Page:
Bruce Springsteen and his traveling rock 'n' roll conspirators proved everything is still righteous on E Street Sunday night with a three-hour marathon at the Arrowhead Pond in Anaheim, Calif. Seventh months since he opened the Staples Center in L.A., the tour will end next month at Madison Square Garden...whether those shows will be the final showcase of Springsteen and his E Streeters remains to be seen.
With the Boss’ voice sounding hoarse at times and the Big Man a bit … bigger, Bruce Springsteen and his traveling rock ‘n’ roll conspirators proved everything is still righteous on E Street Sunday night at the Arrowhead Pond in Anaheim, Calif. The band’s first venture into Orange County gave Springsteen plenty of comic fodder, and there were undoubtedly some of the capacity crowd waiting at the end of the three-hour marathon to see if the New Jersey native was ready to don a pair of freshly made mouse ears.
Seventh months since he opened the Staples Center in L.A., Springsteen’s Anaheim set was similar to those L.A. shows, though it was evident that the time on the road is taking its toll. At 50, Springsteen has been putting on these legendary performances since the ’70s and there were portions of the show where it seemed he had to dig deep to find the stamina to go on. He does find it, of course, and it’s hard to determine what’s theatrics and what’s legit but no matter how fatigued or drenched in sweat, Springsteen is the ultimate showman, giving the adoring throngs what they want.
War horses such as “The Promised Land,” “Badlands” and “10th Avenue Freezeout” bring an energy and vitality that still resonates more than 20 years after first penned. During “Freezeout,” especially, Springsteen introduces the band, having fun along the way. When it was wife Patti Scialfa’s turn, Springsteen got downright playful, launching into a chorus of “My Girl,” not seen before in these parts. Some older tunes such as “Thunder Road” could certainly use a freshening up or be put away for a while for something a bit more spontaneous.
Springsteen’s fan base has been a remarkably loyal lot and it’s the lesser-played numbers that can really set these hard-core aficionados into a frenzy. Such was the case when Springsteen went into “Human Touch,” the title track from his release that was notable in that it was recorded minus his E Street cohorts. Songs from this CD, along with “Lucky Town” (which were both released on the same day back in 1992), have never been played with full band accompaniment and these shows give Springsteen a perfect opportunity to give them a proper E Street rendition.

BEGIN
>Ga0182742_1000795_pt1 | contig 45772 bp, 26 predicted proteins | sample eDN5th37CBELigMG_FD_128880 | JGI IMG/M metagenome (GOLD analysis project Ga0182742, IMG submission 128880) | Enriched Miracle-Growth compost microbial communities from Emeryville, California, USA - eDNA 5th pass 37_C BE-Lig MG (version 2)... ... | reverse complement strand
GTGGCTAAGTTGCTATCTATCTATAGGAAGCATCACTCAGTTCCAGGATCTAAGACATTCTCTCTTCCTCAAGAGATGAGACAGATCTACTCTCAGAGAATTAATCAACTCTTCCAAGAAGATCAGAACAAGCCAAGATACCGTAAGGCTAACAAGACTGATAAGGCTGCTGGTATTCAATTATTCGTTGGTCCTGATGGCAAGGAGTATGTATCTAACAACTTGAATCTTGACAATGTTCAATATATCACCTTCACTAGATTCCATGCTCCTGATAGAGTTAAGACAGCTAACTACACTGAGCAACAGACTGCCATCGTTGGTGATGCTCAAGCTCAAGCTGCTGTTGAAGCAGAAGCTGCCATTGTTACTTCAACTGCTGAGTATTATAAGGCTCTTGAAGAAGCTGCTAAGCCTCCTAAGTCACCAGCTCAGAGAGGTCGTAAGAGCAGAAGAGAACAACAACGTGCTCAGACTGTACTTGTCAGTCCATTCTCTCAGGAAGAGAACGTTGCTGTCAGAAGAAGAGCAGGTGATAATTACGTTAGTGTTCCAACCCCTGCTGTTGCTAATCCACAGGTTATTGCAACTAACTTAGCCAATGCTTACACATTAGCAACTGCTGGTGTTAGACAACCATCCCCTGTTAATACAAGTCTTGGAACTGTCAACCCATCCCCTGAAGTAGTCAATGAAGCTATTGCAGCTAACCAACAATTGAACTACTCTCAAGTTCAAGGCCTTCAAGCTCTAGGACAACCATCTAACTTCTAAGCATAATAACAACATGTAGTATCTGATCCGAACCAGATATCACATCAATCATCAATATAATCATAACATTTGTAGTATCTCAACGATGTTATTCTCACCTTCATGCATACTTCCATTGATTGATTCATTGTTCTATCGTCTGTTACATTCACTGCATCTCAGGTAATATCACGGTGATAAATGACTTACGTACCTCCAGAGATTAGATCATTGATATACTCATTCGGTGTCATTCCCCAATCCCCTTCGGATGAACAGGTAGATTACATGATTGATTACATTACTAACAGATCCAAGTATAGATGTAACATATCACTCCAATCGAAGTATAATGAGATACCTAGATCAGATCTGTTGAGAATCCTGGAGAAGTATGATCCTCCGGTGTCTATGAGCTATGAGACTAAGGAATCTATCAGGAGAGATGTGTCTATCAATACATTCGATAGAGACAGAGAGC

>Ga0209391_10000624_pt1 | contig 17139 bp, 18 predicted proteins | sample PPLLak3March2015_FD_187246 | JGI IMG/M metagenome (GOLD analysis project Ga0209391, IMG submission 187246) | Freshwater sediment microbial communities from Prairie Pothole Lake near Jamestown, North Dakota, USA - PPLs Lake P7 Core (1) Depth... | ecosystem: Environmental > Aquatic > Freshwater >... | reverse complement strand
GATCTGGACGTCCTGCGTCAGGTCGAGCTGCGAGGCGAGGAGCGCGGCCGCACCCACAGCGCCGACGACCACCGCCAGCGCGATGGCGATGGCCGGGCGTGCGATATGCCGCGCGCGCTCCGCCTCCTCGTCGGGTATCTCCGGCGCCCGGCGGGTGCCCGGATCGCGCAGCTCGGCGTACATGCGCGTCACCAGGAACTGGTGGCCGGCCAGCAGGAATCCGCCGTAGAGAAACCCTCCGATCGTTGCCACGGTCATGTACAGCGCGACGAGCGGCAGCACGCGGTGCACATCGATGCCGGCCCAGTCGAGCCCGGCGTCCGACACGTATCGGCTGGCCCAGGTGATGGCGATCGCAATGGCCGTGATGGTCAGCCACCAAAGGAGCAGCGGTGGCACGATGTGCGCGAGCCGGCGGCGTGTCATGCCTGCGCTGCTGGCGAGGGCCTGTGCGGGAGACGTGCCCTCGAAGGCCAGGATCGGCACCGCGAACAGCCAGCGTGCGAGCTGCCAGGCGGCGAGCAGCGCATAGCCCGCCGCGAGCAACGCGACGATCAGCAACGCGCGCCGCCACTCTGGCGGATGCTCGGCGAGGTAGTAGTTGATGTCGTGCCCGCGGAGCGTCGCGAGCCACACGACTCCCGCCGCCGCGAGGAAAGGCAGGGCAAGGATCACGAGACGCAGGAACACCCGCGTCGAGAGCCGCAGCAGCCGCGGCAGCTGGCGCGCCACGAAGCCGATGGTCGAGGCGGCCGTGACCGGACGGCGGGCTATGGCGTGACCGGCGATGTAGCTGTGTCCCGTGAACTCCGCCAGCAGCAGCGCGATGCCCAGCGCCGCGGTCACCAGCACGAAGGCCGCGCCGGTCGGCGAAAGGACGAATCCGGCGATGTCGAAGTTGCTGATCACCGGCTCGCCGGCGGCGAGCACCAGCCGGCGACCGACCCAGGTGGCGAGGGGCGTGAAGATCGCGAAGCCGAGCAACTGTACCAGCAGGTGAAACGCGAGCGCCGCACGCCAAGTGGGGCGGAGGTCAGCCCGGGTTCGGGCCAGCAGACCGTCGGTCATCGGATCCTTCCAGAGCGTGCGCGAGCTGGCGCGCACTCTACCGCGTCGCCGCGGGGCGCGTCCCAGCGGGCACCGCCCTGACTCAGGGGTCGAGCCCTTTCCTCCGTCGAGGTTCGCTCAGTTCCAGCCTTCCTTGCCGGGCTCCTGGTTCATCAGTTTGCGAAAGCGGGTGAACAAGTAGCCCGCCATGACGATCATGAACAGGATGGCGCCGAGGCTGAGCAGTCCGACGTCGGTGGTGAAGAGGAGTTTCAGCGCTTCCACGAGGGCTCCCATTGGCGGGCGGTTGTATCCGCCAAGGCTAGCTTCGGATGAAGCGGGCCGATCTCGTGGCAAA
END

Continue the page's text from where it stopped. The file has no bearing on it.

Also different from the October four-night run in L.A. was a new bluesy version of “Born in the U.S.A.” Springsteen has played this acoustically before, but he’s tweaked it once again, giving it an almost spiritual feel.
The opening number, “Don’t Look Back,” was never released on vinyl but was recorded during the “Darkness on the Edge of Town” sessions and the first section of the show was dominated with “Darkness” material, including “Prove It All Night, “The Promised Land” and the title track.
For the encores, Springsteen is mixing things up a bit more than he did at Staples, where he closed each night except the last with “Land of Hopes and Dreams.” Sunday, as he’s been doing recently, he tacked on the more familiar “Ramrod” to close things out.
The tour, which began in April 1999 in Spain, is nearing the home stretch and will end with a monumental 10-night stand next month at Madison Square Garden. Whether those shows will be the final showcase of Springsteen and his E Streeters remains to be seen, but with reports that they will all enter the studio and put out a new album (and possibly a live release highlighting this tour), calling it the end of an era may be a bit premature.
Springsteen and his “Sopranos”-starring childhood friend Steve Van Zandt have said they’re a bit concerned about the future of rock ‘n’ roll. After all, Springsteen can’t keep doing this. He’s a family man now, with three kids and a Ford. But if Sunday’s performance is any indication, he’s not exactly ready to pass the baton.